To shake up my curriculum this year with all of the Covid constraints and not having a makerspace to utilize, I’ve been leaning pretty heavily on using Illustrator for my 6th – 8th grade classes. I’ve always struggled with getting my students to get playful with the iterative process and using Google Slides as a digital workbook has been a real boon to the process.
To kick off my Illustration Unit with my 7th graders, we watched the Netflix Abstract episode featuring Christoph Niemann. Since my students are all native New Yorkers it was fun experience their reactions to the sections on his love of the city and how he’s used it as inspiration for his work. I rarely watch hour long pieces with students but as I stopped the episode throughout to ask questions, it was amazing to see how engaged they were on how he played with his illustrations and was constantly experimenting.
At the beginning of the episode, he shows a little book that uses a flat iron image as a creative exercise. I then turned that exercise into a Google Workbook where my students had to drop in each iteration for all the images I was asking them to make a variety of iterations with.
It’s been so much fun checking their workbooks after class to see how they’ve transformed the flat iron, really quite delightful. Seeing their Illustrator skills progress and their ability to be fluid with their creativity and not as fixed on being finished is also a real win. They’ve transformed the flat iron into things like a blender, panini press, shoe and sewing machine all on their own.
After they utilized the flat iron image, I also gave them a lightening bolt, a bullseye and plus sign to experiment with. The lightening bolt was definitely the hardest. The Google Illustration Workbook is below for you to take a look!
If you want to take a look at the workbook, you can take a look here.
During distance learning, I reached into my bag of tricks to come up with a new unit on Branding for my 7th and 8th graders. I used this unit to also introduce students to the gradient tool, text on a path as well as how to create a scatter brush. After giving them a presentation where we looked at the evolution of logos for iconic brands such as Coca-Cola, Pepsi, McDonald’s, and Apple, students were tasked to create their logos for a business I assigned them. Because I’m such a deep believer in iteration, I asked each student to create three versions of their logo to help with their experimentation and to mimic the work graphic designers do.
I gave students businesses such as a fast casual Italian restaurant, coffee shop, travel story and garden store. It’s been fun to see how they’ve used the power of Illustrator to their advantage. I do think my students are getting sick me saying that sometimes our first idea helps to clear our brains out for the next idea which is generally stronger and more interesting. I also shared the font website, dafont.com with them to get them excited about fonts. I’ve definitely spent way too much searching for the perfect font and it was interesting to see which students also saw how important a font design can be while designing a logo.
This school year I’ve opened up my 7th and 8th grade classes with learning the basics of Illustrator to increase the skill level of my students. Last year we primarily used Tinkercad with the laser cutter because I didn’t have the time to focus on how to teach to students. Over the summer I made sure I strengthened by connection to Illustrator so it could be tool students could rely on.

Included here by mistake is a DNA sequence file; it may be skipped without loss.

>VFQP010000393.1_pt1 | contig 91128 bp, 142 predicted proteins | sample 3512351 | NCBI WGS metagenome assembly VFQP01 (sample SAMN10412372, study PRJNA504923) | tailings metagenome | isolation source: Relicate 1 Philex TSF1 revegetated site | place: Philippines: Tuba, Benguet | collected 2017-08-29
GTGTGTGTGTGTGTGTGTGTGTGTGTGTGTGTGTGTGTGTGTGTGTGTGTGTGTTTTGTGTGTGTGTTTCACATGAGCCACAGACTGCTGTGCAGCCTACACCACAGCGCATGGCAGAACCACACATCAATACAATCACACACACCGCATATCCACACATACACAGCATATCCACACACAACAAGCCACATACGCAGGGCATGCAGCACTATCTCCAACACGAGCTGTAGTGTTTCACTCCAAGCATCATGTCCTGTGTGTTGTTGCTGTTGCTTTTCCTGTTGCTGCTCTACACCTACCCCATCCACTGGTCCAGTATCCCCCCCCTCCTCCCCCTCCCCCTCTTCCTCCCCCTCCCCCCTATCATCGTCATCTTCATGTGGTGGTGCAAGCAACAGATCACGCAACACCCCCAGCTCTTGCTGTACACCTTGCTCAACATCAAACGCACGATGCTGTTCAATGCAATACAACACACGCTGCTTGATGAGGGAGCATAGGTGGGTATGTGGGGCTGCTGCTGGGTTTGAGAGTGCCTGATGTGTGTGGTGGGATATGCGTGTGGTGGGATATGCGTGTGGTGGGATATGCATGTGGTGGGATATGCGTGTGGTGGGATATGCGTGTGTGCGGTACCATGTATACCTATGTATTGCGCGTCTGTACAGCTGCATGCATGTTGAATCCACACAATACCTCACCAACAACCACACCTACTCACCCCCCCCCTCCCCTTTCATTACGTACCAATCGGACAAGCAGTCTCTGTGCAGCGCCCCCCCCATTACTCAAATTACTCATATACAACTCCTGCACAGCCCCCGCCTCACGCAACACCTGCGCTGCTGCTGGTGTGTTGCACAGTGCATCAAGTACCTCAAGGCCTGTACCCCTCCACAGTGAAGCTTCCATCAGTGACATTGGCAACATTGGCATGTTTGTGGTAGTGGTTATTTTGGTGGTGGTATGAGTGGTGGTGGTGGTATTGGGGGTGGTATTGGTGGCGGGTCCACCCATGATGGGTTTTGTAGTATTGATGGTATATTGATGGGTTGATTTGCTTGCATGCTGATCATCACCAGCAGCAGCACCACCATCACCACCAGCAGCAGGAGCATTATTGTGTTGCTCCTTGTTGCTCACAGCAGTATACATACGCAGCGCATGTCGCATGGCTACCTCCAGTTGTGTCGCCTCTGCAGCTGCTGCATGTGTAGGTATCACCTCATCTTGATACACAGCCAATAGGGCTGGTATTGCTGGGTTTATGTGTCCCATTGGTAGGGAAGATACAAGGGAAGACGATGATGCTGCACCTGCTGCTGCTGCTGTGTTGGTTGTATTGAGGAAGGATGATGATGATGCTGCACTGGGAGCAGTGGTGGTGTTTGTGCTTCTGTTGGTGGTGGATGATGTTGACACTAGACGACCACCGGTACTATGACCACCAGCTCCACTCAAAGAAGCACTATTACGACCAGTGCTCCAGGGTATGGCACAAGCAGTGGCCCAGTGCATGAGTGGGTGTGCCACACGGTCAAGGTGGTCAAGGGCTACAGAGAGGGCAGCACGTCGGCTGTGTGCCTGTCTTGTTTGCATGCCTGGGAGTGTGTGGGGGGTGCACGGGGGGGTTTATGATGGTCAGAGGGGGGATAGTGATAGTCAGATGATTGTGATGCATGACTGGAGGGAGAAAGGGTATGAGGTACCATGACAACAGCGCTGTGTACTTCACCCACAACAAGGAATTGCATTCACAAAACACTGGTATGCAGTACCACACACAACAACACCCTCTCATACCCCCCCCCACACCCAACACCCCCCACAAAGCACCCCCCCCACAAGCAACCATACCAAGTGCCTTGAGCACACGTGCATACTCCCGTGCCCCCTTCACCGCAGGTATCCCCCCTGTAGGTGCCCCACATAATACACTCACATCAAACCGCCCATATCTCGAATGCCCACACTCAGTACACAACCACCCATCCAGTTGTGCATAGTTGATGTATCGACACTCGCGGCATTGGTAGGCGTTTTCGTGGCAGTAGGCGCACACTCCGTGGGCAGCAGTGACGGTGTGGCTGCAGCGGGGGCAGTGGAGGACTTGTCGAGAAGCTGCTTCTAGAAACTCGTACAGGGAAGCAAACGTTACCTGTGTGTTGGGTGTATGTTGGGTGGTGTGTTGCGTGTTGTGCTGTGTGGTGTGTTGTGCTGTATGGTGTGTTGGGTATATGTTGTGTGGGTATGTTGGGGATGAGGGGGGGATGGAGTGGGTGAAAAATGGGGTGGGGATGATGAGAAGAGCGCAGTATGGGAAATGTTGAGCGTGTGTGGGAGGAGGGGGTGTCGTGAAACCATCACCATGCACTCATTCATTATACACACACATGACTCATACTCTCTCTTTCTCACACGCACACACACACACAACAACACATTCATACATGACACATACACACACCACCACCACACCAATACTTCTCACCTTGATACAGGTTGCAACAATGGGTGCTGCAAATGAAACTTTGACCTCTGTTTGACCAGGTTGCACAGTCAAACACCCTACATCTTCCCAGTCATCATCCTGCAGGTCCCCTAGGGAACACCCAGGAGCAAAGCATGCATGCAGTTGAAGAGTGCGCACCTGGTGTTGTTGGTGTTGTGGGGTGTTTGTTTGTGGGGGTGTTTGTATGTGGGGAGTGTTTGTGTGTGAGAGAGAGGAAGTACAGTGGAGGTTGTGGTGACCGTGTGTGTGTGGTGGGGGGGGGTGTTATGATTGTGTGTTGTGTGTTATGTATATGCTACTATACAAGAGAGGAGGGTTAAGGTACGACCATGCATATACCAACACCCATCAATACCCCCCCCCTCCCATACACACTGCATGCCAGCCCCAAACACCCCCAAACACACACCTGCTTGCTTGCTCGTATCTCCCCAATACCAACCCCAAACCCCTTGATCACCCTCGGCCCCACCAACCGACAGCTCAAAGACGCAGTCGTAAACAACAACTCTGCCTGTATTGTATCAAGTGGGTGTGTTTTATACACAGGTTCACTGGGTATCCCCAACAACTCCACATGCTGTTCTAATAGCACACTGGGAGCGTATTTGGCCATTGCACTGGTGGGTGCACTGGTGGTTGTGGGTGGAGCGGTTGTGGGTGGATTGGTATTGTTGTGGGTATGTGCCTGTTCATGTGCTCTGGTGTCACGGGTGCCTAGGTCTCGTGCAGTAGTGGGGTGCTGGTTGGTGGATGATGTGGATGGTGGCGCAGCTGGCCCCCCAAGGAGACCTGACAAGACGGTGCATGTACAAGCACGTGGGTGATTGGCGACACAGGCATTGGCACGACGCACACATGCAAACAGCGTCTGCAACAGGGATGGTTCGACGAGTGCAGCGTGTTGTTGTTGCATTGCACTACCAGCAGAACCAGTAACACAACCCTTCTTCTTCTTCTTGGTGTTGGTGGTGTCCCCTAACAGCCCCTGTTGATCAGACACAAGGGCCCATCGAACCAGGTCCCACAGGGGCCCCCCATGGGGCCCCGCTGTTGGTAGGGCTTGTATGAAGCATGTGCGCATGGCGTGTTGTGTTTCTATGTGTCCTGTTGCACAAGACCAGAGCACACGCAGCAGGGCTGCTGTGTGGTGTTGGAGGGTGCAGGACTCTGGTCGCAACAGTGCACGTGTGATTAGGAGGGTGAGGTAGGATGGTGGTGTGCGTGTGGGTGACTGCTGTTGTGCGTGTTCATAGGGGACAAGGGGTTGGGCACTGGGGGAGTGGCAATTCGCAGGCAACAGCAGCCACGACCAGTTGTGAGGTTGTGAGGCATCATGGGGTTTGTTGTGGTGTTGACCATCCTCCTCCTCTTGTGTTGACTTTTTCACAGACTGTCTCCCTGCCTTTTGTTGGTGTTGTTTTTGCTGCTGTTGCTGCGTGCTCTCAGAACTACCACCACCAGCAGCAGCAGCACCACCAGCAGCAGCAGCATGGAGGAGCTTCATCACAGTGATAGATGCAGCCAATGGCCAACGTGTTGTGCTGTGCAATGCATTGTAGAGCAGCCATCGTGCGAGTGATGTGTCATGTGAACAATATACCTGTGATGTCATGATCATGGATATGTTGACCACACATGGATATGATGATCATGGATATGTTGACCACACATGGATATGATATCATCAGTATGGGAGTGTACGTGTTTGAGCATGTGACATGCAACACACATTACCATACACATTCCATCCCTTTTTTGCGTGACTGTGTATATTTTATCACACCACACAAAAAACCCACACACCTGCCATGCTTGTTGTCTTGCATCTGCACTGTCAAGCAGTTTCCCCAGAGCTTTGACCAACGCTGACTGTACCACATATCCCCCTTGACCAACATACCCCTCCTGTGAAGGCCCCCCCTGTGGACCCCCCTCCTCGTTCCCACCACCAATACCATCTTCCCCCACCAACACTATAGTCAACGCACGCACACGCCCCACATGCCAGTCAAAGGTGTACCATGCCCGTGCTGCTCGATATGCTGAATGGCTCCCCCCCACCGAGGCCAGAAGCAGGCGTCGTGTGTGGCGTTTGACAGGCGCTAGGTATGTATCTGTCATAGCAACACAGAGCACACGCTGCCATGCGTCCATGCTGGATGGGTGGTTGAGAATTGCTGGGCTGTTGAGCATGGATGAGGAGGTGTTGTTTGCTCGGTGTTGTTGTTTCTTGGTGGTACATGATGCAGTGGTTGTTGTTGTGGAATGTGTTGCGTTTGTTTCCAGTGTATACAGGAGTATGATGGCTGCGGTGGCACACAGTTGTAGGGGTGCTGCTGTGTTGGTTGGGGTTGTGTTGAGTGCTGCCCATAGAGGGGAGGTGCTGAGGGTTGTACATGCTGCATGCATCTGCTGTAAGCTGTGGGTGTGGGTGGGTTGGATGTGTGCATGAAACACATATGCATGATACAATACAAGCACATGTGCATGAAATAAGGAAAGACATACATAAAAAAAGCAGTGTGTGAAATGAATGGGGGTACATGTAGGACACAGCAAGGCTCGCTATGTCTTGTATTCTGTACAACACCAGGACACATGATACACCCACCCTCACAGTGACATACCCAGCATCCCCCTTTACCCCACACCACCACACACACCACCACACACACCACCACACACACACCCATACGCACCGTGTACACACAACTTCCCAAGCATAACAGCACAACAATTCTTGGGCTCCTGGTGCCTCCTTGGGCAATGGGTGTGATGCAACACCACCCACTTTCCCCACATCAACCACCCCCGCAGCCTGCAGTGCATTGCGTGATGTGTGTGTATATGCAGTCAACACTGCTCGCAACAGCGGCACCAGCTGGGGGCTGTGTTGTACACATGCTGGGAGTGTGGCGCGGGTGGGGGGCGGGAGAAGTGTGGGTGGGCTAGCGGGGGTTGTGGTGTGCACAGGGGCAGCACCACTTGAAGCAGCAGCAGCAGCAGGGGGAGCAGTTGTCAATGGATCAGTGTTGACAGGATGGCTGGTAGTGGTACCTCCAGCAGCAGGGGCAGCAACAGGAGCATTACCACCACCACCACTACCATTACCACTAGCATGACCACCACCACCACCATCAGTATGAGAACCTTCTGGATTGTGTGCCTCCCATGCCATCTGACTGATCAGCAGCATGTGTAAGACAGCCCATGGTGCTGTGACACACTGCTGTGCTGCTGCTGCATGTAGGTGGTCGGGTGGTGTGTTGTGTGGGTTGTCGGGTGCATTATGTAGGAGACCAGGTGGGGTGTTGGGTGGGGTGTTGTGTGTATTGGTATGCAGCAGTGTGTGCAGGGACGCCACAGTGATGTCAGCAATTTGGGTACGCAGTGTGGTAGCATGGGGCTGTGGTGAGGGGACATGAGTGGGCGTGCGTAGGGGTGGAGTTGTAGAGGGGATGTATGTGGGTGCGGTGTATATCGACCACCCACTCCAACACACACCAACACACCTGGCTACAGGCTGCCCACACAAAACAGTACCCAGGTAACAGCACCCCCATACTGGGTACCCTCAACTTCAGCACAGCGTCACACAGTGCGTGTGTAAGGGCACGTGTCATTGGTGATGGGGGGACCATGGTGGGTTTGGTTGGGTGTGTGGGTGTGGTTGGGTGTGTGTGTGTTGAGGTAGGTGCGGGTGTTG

I’m continually inspired by Erin E. Riley’s new book, The Art of Digital Fabrication, and decided students first Illustrator experiment will be designing their initials using as few shapes as possible to be cut out of vinyl on the Silhouette Cameo. I showed my students first how to manipulate shapes using shapes and the Direct Selection Tool. I also modeled how to add anchor points so they could truly sculpt shapes easily. The Pen Tool was also introduced to see how they can create different shapes depending on they movie their cursor. In the lesson, I used my own initials, as seen below to provide them a foundation.
Last year my students used the Silhouette Cameo a good amount, but they mainly used the trace tool to recreate royalty-free images they found on the internet. This year they are only allowed to use it on original designs since they all know Illustrator. It will be interesting to see if this new distinction will increase their creativity. Also now that the project is complete, the 7th and 8th graders all have their new initial stickers decorating the front of their MacBooks Airs, making for great PR! I decided to my design on my coffee mug because if it gets lost, I will be quite upset.
I’m teaching 5th grade Digital Art classes for the first time to take advantage of the beautiful Creation Lab which was built over the summer. Our students learn about birds in 5th grade science so it seemed like a perfect connection to that curriculum. I had my students first use makercase.com to build the base of their birdhouses. They then brought that file into Illustrator to add cut out and engraved elements. I learned engraving using our Glowforge was a bit cumbersome and will be changing this up requirement next trimester so I don’t spend 40 mins watching these projects be cut out.
My favorite part of this project was watching students use the drill for the first time to add their perches. They did a wonderful job of practicing on a piece of balsa wood beforehand.
With the Makercase finger joints I learned there is really only 1 way to put the boxes together – think of it as a puzzle. There were a few students who glued their birdhouses together the wrong way and I had to recut them on the laser cutter to make the projects functional.